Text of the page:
The Hunter's Rede by FT McKinstry
Review by Floresiensis
Review by Jason McWhirter
The Hunter’s Rede by F.T. McKinstry follows Lorth, an Assassin with magical abilities, as he follows a trail to find the Mistress of Eusiron and along the way he stumbles across the death of his onetime friend and teacher, Icaros. The catalyst to this adventure starts with the strange magical appearance of a little boy, a boy that Lorth does not know, but one, with reasons unknown, has asked him travel to Eusiron to seek out the Mistress. His journey is a tumultuous ride of political intrigue, fights of magic and steel, where in the end he finds love, answers, and some peace.
The very beginning of the story grabbed me right away.. the lone assassin hiding in the forest surveying a military camp just after he used his skill to assassinate one of the officers. I enjoyed this author’s dialogue as it flowed well and didn’t slow the story down. F.T. McKinstry is a talented writer who writes in a very poetic style. Her use of similes and metaphors gives her work a unique feel. There were times when I read a line and thought, wow, that is an interesting way of describing that, one I would not have thought of but it worked so well. Some of her descriptions were beautiful, interesting, and unique all at the same time.
There were some things in the book that, at times, caused my interest to wane. Ironically, the very style I mentioned above sometimes was too overwhelming. For me, I want a book to flow well and feel effortless. There were spots where I loved her metaphors and descriptors, and other times where I felt it was too much, overused, and it hampered the flow. Analyzing poetic descriptions every couple of paragraphs can sometimes cause the mind to wander and not stay focused on topic, which happened to me on a handful of occasions. What I mean by this is there were times I felt she was overusing her talent of description through metaphors and it slowed the flow of the book down. I felt there were times where simple descriptive writing would have been more helpful.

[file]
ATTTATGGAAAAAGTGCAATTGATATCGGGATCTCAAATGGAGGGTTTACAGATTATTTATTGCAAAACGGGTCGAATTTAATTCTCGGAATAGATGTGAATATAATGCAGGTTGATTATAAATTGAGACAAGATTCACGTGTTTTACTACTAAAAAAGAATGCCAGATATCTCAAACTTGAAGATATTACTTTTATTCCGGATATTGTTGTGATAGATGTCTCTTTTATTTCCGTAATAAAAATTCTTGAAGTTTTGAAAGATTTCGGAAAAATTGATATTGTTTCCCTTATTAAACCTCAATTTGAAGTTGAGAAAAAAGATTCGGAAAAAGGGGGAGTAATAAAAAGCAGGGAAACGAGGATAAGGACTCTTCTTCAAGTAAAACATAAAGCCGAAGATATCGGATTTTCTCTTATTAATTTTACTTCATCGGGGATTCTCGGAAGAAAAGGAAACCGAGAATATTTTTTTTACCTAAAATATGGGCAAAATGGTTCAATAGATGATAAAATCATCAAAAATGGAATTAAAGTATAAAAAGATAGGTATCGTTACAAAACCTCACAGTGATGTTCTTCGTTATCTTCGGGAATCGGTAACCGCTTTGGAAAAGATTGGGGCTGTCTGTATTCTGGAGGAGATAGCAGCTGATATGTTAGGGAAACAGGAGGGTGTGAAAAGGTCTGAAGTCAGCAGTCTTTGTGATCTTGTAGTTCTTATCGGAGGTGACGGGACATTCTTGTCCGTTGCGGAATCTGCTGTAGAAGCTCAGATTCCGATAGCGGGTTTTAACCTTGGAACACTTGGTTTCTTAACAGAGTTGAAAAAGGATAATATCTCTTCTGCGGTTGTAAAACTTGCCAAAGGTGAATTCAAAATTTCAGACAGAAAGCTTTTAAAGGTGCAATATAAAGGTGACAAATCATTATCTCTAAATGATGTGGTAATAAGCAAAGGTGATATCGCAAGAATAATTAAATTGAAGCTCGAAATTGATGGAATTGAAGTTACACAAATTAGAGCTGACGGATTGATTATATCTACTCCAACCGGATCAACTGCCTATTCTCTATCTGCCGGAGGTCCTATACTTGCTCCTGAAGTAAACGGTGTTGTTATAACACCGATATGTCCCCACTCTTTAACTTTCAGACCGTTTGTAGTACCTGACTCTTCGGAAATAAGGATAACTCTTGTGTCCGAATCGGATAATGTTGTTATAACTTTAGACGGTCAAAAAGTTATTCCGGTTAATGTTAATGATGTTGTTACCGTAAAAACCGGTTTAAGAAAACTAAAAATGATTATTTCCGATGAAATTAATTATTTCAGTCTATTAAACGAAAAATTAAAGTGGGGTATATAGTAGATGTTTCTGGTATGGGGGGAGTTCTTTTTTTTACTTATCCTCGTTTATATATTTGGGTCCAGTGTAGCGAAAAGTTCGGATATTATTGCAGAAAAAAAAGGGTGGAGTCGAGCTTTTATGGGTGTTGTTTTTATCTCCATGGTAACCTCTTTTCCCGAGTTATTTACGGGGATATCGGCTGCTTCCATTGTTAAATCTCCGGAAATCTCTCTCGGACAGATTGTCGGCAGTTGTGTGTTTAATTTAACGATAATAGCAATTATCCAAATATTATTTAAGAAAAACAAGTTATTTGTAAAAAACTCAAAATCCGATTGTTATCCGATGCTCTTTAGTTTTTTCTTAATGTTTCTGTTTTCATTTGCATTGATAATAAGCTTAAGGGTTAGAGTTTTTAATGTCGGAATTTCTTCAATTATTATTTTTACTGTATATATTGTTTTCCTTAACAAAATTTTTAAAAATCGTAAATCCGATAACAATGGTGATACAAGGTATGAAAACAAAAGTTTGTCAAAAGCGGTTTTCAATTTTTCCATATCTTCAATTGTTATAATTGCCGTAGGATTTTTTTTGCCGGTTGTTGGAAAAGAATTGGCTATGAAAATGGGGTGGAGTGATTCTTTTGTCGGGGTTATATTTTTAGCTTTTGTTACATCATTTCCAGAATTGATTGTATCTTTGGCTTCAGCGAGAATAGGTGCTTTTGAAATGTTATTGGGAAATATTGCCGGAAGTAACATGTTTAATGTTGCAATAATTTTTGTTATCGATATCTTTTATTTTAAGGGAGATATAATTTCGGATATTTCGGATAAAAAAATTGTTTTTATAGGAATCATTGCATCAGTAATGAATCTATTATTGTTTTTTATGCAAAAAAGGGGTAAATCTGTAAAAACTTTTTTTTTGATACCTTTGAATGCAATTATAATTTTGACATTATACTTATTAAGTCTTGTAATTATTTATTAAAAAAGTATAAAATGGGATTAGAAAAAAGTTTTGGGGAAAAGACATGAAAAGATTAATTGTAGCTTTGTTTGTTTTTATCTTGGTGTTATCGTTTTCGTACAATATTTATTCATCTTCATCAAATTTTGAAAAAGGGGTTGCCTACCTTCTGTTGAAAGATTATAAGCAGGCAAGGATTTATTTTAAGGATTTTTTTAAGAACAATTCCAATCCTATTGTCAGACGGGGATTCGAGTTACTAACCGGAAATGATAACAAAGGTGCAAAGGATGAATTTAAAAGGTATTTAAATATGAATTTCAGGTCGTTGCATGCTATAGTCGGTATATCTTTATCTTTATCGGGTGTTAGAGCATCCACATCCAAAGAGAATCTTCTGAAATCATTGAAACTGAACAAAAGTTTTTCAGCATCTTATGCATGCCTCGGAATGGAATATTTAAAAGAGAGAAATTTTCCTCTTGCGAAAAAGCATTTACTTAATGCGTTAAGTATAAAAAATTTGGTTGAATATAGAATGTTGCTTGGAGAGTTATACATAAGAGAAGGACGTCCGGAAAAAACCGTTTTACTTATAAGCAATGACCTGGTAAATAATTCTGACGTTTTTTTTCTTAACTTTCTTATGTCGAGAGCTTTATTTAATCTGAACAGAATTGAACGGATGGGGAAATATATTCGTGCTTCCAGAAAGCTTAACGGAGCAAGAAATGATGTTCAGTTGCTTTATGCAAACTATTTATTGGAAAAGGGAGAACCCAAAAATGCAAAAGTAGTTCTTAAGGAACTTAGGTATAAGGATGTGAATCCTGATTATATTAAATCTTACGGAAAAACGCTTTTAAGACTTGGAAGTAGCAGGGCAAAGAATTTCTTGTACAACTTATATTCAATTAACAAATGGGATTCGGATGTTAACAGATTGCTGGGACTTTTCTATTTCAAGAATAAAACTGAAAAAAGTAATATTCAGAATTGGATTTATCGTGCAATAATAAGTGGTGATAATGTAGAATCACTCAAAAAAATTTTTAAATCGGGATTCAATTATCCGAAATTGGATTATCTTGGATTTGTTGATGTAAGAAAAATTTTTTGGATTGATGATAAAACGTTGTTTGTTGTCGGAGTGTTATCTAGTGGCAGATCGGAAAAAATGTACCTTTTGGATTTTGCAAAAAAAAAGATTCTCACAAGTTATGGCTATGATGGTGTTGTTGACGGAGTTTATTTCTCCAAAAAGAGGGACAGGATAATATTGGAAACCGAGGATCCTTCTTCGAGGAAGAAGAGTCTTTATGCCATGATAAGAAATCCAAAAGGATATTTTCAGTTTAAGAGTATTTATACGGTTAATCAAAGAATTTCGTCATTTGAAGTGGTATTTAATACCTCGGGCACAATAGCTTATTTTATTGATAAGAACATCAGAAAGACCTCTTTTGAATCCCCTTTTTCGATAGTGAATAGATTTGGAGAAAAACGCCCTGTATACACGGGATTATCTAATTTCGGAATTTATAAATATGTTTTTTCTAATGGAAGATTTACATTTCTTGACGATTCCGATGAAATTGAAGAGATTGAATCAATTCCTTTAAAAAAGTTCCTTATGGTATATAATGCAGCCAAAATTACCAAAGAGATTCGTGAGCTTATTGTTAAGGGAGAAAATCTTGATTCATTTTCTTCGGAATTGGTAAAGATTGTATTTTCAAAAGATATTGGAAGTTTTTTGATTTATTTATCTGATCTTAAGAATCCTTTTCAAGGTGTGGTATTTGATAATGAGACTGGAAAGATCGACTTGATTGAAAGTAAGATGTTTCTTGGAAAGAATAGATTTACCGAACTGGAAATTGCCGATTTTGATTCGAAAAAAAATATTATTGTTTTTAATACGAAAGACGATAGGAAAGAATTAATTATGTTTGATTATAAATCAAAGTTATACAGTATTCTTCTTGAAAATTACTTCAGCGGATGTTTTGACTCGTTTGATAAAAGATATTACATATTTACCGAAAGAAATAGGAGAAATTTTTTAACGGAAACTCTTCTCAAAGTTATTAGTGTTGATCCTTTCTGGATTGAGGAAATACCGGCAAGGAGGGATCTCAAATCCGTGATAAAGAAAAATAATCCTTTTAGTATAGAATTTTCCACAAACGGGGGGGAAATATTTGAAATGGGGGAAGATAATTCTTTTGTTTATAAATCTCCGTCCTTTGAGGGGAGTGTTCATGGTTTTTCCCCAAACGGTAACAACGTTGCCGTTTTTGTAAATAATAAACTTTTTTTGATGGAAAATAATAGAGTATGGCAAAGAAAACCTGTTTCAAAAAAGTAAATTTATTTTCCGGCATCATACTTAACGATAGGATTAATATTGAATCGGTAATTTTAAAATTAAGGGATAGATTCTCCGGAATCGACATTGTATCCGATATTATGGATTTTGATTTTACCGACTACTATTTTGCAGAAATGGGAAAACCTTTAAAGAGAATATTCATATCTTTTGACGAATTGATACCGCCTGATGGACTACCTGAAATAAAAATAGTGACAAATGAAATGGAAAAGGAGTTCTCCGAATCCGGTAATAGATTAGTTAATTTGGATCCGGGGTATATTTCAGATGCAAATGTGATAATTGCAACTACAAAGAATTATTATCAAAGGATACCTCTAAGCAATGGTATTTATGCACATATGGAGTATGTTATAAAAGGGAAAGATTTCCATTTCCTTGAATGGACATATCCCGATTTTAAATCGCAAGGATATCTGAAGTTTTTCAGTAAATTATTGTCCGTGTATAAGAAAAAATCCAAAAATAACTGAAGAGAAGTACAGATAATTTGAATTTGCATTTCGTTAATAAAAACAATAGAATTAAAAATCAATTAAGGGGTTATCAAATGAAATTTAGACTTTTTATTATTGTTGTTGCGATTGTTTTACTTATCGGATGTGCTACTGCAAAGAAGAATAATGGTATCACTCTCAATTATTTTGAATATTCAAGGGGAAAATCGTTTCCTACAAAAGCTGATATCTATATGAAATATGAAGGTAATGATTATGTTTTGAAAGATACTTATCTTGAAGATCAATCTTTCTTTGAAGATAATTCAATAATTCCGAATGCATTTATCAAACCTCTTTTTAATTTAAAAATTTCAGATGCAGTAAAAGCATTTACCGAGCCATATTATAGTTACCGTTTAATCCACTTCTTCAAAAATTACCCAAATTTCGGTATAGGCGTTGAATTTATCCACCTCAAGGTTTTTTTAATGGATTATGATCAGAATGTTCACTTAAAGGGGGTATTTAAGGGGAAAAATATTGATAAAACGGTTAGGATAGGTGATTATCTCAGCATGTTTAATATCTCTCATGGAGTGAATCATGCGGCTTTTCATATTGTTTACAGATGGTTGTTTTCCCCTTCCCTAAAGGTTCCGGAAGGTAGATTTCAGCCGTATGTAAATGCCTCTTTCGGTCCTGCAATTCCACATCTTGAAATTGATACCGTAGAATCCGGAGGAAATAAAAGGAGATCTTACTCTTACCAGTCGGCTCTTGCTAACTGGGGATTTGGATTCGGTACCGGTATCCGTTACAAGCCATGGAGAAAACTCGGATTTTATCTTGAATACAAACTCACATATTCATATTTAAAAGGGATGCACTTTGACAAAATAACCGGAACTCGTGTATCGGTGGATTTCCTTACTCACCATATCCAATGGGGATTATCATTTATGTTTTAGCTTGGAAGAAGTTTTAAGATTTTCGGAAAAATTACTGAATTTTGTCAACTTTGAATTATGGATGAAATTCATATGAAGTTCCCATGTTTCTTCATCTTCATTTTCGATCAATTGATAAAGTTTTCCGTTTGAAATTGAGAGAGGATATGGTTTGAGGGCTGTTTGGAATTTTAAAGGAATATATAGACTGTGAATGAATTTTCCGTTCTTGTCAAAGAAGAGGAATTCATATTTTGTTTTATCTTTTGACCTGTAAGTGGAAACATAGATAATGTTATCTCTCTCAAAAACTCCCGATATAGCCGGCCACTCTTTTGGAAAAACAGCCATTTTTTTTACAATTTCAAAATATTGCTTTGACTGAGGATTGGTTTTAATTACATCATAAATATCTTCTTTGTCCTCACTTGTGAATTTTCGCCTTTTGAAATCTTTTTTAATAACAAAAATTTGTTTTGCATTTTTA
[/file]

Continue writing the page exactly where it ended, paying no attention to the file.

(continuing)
The middle of the story didn’t grab me as much as the beginning and the end. I think perhaps it had something to do with the large amount of vocabulary that was used. The glossary alone was nine pages so following all the terms bogged me down a bit. It is expected in most fantasy novels for this to happen as there are typically many names and terms used in this genre. But even with that in mind I felt that it was a little much. But as I continued to read and become less ignorant of the terminology, the story began to flow much better for me. I thought the end of the book was the best. I enjoyed Lorth’s time in Eusiron and I think the character development was done best here. Lorth’s relationship with the Lady of Eurison, Icaros, Freil, and others, added some dimension to him that made his character come more alive.
The magic system was a little confusing at times but as I said above, once I became more aware of the terms it was much easier to understand. I think maybe some basic descriptions of the terms and magic nuisances at the beginning of the story would have been helpful rather than having the reader constantly flip to the glossary to remind him what a term meant. However I did think the magic system was somewhat unique, which is hard to do in a fantasy book. One thing I was hoping for was more detailed fight scenes. That may be just my own personal preference, but I felt the few scenes where sword work was at play went by too quickly, missing the details that would give me a better understanding of the skill set that Lorth had acquired over the many years of being a successful assassin. I did like Lorth’s talents of being both an assassin skilled with a blade and bow, and a one trained in the use of magic. I thought that was well done and I enjoyed the continuing mental dialogue of Lorth saying, “I’m not a wizard!”
I also liked how F.T. McKinstry tied the beginning scene into the overall plot of the story. That was well done. All in all this was a good read for me. There were times where my focus wavered due to the large amounts of terms and metaphorical writing, and other times where I was impressed with McKinstry’s beautiful poetic style and eagerly waiting to see what happened to Lorth on his adventure.
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